During the oil price increases since 2003, alternatives methods of producing oil gained importance. The most widely known alternatives involve extracting oil from sources such as oil shale or tar sands. These resources exist in large quantities; however, extracting the oil at low cost without excessively harming the environment remains a challenge.
It is also possible to chemically transform methane or coal into the various hydrocarbons found in oil. The best-known such method is the Fischer-Tropsch process.
Diesel or diesel fuel in general is any fuel used in diesel engines. The most common is a specific fractional distillate of petroleum fuel oil, but alternatives that are not derived from petroleum, such as biodiesel, biomass to liquid (BTL) or gas to liquid (GTL) diesel, are increasingly being developed and adopted.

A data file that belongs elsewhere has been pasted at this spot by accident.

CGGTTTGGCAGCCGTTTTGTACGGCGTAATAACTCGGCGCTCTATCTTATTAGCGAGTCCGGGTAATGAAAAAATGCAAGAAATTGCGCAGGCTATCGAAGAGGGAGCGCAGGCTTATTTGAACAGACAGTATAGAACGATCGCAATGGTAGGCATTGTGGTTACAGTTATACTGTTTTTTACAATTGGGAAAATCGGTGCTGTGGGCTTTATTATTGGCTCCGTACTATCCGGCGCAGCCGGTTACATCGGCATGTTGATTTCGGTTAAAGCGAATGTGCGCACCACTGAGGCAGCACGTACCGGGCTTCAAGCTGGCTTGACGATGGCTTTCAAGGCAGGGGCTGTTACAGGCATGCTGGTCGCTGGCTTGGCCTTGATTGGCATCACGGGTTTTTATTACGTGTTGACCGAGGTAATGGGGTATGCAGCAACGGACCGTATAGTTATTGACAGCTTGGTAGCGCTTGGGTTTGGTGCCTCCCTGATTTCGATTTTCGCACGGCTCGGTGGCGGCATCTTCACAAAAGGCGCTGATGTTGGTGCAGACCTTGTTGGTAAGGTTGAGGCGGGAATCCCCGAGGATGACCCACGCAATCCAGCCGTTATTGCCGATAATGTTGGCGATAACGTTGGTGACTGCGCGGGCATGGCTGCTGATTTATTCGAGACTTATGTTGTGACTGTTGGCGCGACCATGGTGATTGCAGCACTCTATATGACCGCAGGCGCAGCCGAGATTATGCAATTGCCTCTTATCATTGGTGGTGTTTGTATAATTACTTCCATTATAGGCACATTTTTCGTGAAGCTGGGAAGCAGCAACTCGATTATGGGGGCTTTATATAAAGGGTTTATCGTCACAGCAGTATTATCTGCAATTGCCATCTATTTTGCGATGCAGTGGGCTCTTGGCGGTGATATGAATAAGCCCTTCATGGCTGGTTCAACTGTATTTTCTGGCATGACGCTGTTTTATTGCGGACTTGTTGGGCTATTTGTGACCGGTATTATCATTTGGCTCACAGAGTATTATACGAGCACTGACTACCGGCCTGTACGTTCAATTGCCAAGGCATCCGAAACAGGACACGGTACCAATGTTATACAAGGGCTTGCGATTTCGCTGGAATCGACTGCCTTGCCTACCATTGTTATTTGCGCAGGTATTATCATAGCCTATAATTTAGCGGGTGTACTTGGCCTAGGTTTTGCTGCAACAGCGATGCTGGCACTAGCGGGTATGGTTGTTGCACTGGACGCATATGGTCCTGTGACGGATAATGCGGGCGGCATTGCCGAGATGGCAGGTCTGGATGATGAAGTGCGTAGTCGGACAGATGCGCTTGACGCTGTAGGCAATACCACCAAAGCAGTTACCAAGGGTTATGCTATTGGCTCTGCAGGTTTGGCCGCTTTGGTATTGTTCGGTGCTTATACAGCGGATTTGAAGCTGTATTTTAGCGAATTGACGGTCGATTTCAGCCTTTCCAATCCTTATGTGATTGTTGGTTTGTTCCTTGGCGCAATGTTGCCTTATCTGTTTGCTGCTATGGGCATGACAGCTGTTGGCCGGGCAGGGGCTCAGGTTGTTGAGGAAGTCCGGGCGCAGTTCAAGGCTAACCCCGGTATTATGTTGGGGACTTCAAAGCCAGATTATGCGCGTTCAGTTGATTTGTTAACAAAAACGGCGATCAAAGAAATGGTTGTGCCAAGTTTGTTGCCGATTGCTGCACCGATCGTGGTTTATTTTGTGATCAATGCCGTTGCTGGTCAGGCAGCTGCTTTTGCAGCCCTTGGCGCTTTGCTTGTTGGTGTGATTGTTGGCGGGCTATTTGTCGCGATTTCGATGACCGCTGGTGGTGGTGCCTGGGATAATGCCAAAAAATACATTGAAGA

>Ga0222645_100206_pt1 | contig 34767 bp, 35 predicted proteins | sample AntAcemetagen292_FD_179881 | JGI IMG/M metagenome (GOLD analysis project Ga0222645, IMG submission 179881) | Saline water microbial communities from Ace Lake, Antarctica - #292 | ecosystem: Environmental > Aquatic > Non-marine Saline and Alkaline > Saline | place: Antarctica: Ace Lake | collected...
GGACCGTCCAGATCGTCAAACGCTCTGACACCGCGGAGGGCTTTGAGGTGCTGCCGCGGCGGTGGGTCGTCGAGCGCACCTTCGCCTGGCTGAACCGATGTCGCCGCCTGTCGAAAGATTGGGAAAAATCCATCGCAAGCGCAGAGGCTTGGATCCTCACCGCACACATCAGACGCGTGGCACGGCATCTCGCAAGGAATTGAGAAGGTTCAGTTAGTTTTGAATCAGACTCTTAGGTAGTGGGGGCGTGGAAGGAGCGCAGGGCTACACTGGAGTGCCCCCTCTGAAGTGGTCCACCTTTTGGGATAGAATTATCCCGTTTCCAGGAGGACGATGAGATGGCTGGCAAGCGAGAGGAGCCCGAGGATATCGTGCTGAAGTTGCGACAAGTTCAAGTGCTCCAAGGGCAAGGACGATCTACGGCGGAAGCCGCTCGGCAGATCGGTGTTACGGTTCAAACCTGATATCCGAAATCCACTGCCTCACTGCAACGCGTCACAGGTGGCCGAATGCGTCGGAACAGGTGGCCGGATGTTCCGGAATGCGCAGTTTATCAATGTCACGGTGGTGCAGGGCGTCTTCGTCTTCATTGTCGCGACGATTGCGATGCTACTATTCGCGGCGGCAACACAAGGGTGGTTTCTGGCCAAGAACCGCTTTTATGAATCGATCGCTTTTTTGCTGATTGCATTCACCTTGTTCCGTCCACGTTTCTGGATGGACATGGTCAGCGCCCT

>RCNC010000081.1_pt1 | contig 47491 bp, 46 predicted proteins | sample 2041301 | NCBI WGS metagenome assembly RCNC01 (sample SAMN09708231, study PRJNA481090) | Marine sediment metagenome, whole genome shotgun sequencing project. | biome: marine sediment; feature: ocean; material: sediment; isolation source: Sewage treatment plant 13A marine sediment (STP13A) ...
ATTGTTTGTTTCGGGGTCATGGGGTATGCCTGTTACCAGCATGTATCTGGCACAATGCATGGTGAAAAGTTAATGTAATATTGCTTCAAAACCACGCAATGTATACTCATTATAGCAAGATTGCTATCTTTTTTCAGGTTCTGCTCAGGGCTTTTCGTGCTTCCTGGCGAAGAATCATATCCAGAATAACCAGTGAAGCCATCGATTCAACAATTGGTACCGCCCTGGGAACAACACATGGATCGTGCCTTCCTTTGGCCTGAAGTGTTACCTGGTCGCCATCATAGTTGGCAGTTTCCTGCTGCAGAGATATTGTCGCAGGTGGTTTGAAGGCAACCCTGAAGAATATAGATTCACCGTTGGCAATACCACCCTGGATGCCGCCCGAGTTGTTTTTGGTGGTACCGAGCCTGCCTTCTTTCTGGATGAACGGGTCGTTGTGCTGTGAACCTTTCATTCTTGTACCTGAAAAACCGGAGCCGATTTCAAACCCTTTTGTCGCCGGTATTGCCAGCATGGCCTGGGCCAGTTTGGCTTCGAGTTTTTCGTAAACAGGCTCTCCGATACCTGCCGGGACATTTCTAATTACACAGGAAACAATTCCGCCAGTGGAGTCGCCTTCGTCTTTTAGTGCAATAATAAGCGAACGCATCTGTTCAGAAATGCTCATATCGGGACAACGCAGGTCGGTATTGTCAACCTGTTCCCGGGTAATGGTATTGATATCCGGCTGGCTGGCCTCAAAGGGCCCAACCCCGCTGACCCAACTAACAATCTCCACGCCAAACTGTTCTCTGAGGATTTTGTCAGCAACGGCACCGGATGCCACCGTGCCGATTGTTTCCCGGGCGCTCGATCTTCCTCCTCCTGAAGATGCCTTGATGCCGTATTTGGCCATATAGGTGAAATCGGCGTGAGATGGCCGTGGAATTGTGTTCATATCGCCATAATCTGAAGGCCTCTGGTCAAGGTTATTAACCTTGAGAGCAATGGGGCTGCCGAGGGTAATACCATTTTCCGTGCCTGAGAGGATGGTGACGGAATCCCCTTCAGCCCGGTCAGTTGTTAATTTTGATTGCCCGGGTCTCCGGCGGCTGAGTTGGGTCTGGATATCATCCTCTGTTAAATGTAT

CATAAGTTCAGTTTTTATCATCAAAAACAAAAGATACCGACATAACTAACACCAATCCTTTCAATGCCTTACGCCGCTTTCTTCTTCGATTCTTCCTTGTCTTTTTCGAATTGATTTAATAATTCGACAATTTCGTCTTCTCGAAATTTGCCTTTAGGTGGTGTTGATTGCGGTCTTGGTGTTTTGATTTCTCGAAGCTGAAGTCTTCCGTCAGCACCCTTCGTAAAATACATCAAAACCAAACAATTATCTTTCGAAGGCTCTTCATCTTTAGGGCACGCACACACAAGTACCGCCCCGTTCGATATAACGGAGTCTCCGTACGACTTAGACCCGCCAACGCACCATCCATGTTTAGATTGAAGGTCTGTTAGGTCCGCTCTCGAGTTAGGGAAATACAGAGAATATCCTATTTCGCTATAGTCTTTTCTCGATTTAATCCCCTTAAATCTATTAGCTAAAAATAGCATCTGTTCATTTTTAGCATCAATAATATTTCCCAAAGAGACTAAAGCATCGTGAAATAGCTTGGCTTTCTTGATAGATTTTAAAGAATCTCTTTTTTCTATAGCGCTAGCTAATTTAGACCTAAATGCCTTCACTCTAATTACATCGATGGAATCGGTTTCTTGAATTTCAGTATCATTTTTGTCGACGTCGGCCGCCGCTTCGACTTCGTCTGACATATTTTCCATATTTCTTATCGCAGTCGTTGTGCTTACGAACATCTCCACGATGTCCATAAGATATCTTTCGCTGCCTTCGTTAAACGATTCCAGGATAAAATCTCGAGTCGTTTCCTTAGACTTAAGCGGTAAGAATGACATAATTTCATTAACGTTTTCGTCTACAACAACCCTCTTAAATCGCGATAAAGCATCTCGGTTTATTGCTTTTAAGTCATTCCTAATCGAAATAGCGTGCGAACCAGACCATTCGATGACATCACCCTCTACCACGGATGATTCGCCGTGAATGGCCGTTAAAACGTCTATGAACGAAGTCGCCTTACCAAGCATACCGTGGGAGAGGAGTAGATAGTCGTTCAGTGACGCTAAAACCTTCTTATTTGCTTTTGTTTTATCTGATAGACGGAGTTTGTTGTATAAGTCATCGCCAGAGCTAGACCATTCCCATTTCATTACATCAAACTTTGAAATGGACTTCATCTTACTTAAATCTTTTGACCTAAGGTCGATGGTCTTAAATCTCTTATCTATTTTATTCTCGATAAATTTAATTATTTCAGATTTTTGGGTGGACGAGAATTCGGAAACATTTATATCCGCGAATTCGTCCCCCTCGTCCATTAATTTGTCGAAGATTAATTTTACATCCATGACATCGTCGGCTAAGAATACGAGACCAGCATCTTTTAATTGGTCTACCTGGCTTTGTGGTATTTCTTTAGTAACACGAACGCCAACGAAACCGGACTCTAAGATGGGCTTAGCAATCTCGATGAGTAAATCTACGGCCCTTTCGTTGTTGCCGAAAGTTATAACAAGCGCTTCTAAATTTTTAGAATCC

Diesel engines are a type of internal combustion engine. Rudolf Diesel originally designed the diesel engine to use vegetable oils as a fuel in order to help support agrarian society and to enable independent craftsmen and artisans to compete with large industry..
Diesel refining Petroleum diesel, or petrodiesel, is produced from petroleum and is a hydrocarbon mixture, obtained in the fractional distillation of crude oil between 200°C and 350°C at atmospheric pressure.
Petroleum-derived diesel is composed of about 75% saturated hydrocarbons (primarily paraffins including n, iso, and cycloparaffins), and 25% aromatic hydrocarbons (including naphthalenes and alkylbenzenes). The average chemical formula for common diesel fuel is C12H23, ranging from approx. C10H20 to C15H28.
USE AS VEHICLE FUEL